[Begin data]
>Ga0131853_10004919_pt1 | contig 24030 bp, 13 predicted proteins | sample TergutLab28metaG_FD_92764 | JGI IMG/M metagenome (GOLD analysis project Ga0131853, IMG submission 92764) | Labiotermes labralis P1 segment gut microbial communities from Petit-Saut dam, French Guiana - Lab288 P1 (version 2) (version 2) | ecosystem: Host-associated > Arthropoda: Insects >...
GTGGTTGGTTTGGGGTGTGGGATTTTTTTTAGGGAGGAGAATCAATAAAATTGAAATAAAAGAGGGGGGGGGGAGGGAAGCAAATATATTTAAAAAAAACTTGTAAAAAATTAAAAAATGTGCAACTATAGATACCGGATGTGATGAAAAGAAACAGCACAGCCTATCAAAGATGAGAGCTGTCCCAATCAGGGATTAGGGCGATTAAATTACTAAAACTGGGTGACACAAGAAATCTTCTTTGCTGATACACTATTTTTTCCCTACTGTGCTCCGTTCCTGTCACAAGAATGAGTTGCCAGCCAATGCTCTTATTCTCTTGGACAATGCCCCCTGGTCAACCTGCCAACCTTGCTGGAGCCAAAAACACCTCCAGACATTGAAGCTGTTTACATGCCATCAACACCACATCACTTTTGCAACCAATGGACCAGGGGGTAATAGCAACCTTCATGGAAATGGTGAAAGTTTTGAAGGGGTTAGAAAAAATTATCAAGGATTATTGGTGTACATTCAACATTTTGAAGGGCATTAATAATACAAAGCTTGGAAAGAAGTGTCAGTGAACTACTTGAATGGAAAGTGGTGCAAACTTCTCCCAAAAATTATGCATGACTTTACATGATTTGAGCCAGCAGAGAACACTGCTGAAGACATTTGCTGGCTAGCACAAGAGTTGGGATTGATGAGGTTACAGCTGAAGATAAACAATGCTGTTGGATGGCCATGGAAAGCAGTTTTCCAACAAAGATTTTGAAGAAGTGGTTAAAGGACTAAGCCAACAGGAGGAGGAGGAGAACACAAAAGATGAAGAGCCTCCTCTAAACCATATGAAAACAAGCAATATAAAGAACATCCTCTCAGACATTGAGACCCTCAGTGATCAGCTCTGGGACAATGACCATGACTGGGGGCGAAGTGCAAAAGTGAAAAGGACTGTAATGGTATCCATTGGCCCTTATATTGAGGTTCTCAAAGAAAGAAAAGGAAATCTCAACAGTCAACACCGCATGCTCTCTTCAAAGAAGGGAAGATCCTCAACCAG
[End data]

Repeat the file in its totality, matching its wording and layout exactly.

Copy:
>Ga0131853_10004919_pt1 | contig 24030 bp, 13 predicted proteins | sample TergutLab28metaG_FD_92764 | JGI IMG/M metagenome (GOLD analysis project Ga0131853, IMG submission 92764) | Labiotermes labralis P1 segment gut microbial communities from Petit-Saut dam, French Guiana - Lab288 P1 (version 2) (version 2) | ecosystem: Host-associated > Arthropoda: Insects >...
GTGGTTGGTTTGGGGTGTGGGATTTTTTTTAGGGAGGAGAATCAATAAAATTGAAATAAAAGAGGGGGGGGGGAGGGAAGCAAATATATTTAAAAAAAACTTGTAAAAAATTAAAAAATGTGCAACTATAGATACCGGATGTGATGAAAAGAAACAGCACAGCCTATCAAAGATGAGAGCTGTCCCAATCAGGGATTAGGGCGATTAAATTACTAAAACTGGGTGACACAAGAAATCTTCTTTGCTGATACACTATTTTTTCCCTACTGTGCTCCGTTCCTGTCACAAGAATGAGTTGCCAGCCAATGCTCTTATTCTCTTGGACAATGCCCCCTGGTCAACCTGCCAACCTTGCTGGAGCCAAAAACACCTCCAGACATTGAAGCTGTTTACATGCCATCAACACCACATCACTTTTGCAACCAATGGACCAGGGGGTAATAGCAACCTTCATGGAAATGGTGAAAGTTTTGAAGGGGTTAGAAAAAATTATCAAGGATTATTGGTGTACATTCAACATTTTGAAGGGCATTAATAATACAAAGCTTGGAAAGAAGTGTCAGTGAACTACTTGAATGGAAAGTGGTGCAAACTTCTCCCAAAAATTATGCATGACTTTACATGATTTGAGCCAGCAGAGAACACTGCTGAAGACATTTGCTGGCTAGCACAAGAGTTGGGATTGATGAGGTTACAGCTGAAGATAAACAATGCTGTTGGATGGCCATGGAAAGCAGTTTTCCAACAAAGATTTTGAAGAAGTGGTTAAAGGACTAAGCCAACAGGAGGAGGAGGAGAACACAAAAGATGAAGAGCCTCCTCTAAACCATATGAAAACAAGCAATATAAAGAACATCCTCTCAGACATTGAGACCCTCAGTGATCAGCTCTGGGACAATGACCATGACTGGGGGCGAAGTGCAAAAGTGAAAAGGACTGTAATGGTATCCATTGGCCCTTATATTGAGGTTCTCAAAGAAAGAAAAGGAAATCTCAACAGTCAACACCGCATGCTCTCTTCAAAGAAGGGAAGATCCTCAACCAG